Jail imam sacked for spreading extremism

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The Independent Online

The imam at a young offenders' institution has been sacked for spreading the views of the extremist cleric Abu Hamza at a Friday prayer session.

Ahmed Bilal broadcast transcripts of Mr Hamza's "inflammatory" remarks during a BBC radio oration to young Muslims at the Aylesbury young offenders' institution days after the 11 September attacks, a prison source said.

Mr Bilal, who had been employed on a freelance basis since July, was told on 1 October, after a Prison Service investigation, that he could no longer work at the institution.

Mr Bilal said he had told the inmates that the 11 September atrocities were similar to the Oklahoma bombing, of which Muslim extremists were wrongly accused. In an interview with Radio 5 Live, Mr Bilal said he believed the 11 September terrorists should be brought to justice but that "innocent people should not suffer because of an allegation or an accusation".

Mr Hamza, the imam at the Finsbury Park mosque in north London, was accused by a moderate Muslim leader yesterday of recruiting impressionable teenage boys and grooming them at secret study centres to be anti-Western hardliners.

Mr Hamza is the leader of the militant Supporters of Sharia group and claims to have been a mujahedin fighter, losing a hand and an eye in a landmine explosion in Afghanistan.

The director general of the Prison Service, Martin Narey, confirmed yesterday that a second imam had also been suspended from Feltham young offenders' institution for alleged comments about the 11 September attacks.

Abdul Rahman Qureshi was suspended a few weeks ago at the institution where the alleged shoe bomber, Richard Reid, had been an inmate in 1992 and 1994. They were not there at the same time, the Prison Service said.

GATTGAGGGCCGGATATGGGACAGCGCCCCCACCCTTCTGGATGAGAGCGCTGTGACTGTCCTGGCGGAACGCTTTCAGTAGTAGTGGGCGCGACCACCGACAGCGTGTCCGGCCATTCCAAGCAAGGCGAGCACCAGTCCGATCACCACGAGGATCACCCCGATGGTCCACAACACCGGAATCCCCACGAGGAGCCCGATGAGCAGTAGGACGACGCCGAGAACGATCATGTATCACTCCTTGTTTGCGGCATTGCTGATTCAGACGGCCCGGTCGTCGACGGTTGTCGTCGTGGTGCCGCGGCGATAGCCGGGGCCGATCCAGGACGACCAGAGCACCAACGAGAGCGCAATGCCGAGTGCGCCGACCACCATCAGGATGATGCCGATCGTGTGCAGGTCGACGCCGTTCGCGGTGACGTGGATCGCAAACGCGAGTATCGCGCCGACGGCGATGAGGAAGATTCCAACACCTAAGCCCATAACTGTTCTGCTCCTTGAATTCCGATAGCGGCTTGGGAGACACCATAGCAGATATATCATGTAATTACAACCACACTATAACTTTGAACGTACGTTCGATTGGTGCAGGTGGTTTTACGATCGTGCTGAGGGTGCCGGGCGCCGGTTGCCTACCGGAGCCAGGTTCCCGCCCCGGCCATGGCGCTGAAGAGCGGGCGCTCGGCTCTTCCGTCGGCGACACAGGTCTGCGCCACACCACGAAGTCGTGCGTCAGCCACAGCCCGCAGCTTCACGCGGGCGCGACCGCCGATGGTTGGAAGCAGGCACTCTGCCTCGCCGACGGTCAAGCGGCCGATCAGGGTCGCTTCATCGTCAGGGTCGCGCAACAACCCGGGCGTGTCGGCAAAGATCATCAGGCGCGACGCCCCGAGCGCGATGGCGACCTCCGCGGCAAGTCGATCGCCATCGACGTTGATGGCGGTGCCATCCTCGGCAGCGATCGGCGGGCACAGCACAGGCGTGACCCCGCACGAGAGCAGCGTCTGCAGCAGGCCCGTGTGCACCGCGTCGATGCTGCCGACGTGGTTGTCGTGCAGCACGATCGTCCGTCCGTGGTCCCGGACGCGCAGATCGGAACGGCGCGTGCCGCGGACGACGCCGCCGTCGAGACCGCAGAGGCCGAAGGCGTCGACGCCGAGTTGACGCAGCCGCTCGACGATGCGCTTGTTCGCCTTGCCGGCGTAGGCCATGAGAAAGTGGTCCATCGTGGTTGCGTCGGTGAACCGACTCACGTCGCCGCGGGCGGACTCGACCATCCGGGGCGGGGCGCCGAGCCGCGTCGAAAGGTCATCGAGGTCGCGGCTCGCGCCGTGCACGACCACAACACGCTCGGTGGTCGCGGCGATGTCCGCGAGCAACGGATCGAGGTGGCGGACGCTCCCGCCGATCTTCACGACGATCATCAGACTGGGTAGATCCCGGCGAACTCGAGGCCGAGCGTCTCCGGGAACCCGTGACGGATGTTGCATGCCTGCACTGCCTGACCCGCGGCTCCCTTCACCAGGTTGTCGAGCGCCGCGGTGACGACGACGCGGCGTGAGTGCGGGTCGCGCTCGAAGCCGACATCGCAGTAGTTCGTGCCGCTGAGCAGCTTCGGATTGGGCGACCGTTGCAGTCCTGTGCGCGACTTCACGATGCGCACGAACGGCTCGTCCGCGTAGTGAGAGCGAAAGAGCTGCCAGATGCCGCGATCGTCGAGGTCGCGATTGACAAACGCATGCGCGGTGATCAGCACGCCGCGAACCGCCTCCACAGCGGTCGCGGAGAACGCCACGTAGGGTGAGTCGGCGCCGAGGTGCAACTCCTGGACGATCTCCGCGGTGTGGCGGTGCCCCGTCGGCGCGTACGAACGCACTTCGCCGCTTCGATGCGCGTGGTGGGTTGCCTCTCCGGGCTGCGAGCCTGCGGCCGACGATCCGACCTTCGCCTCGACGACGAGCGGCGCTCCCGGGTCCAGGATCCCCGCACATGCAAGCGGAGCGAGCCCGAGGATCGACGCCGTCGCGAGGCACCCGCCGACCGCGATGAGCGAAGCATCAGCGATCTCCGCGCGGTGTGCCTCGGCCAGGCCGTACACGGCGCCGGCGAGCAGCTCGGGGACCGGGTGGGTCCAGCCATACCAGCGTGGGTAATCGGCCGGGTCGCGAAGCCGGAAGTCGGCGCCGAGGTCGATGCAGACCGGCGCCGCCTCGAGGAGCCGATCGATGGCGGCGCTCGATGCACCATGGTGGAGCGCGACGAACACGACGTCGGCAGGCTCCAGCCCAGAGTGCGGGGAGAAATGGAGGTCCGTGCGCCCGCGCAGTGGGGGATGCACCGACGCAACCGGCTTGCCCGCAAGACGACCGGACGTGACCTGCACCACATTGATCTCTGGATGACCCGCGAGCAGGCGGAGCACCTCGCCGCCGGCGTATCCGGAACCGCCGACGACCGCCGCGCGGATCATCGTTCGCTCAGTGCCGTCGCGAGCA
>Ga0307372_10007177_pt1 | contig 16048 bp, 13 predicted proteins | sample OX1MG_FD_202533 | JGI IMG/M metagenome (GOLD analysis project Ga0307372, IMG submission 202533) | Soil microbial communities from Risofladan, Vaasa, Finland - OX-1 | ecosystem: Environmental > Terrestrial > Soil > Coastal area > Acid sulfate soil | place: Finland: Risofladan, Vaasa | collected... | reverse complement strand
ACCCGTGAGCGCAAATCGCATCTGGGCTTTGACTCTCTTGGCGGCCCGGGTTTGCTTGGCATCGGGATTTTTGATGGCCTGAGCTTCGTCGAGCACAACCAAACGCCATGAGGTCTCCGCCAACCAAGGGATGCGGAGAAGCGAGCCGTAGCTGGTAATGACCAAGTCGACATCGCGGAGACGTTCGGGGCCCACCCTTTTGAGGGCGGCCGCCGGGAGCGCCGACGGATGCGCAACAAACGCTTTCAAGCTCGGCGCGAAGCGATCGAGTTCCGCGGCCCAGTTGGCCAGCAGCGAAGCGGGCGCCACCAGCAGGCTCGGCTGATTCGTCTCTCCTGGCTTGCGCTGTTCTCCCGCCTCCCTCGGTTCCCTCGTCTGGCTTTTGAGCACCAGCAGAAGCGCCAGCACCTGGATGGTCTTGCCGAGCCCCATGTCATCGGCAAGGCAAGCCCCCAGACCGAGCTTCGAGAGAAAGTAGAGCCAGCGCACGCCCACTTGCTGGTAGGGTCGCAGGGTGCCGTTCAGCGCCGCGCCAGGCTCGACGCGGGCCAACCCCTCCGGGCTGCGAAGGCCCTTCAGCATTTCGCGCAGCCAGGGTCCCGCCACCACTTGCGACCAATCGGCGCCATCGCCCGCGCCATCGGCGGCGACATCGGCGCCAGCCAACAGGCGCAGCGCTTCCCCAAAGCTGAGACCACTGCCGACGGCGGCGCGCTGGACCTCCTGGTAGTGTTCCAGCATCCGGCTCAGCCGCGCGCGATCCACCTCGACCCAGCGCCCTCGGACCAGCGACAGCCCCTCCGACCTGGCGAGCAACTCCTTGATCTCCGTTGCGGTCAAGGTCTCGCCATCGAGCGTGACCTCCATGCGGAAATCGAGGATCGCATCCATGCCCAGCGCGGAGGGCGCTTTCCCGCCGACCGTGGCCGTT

A third imam was suspended at Belmarsh top security prison, in south-east London, for allegedly making anti-American or pro-Taliban remarks. The claims proved to be unfounded, but he has not been allowed to return to Belmarsh because he has not undergone new counter-terrorism checks brought in for all visiting ministers since the attacks. Mr Narey said a "reasonably tolerant" attitude had been adopted but that certain comments would be unacceptable.

He said he had huge confidence in his Muslim adviser, Maqsood Ahmed, who checks every imam who is appointed.

There are more than 4,000 Muslim prisoners in Britain, with 130 imams employed to serve the country's 138 jails. The imams are selected and vetted by the Muslim Prisoners' Commission before they are passed to the Prison Service.

Mr Narey told the BBC's Today programme. "We have made it very plain to all our imams there are certain comments about being critical of the USA, or in praise of what happened on 11 September, that are utterly unacceptable.

"Overwhelmingly, imams make a huge contribution. If someone converts to Islam or returns to their faith, it is more likely that when they are released they will go home to a stable community, be accepted by the mosque in that community, which means it is less likely they will commit crimes and that is very important," he added.

Zaki Badawi, the chairman of the Muslim Prisoners' Commission, said he was investigating the allegations against the imams. "They are not supposed to discuss politics. They are there to help the spiritual needs of the inmates. To talk about politics out of context is something we don't approve of at all," he said.

Abdul Haqq Baker, the chairman of the Brixton Mosque, where Mr Reid used to worship, said clerics from outside the prison system travelled the country enlisting the disaffected, ex-convicts and youngsters.

He said the clerics in London such as Abu Qatada and Mr Hamza were among those who preyed on new Muslims, youths and "those who have fallen out of the loop, some of them are ex-convicts who have no probation officers. They influence them with questions like 'do you know the true meaning of jihad?'"

After Friday prayers, he said: "Beware. It's teenagers who are being plucked. It's your sons." Mr Baker was speaking to a congregation reduced to half its average of 500 because of publicity about Mr Reid.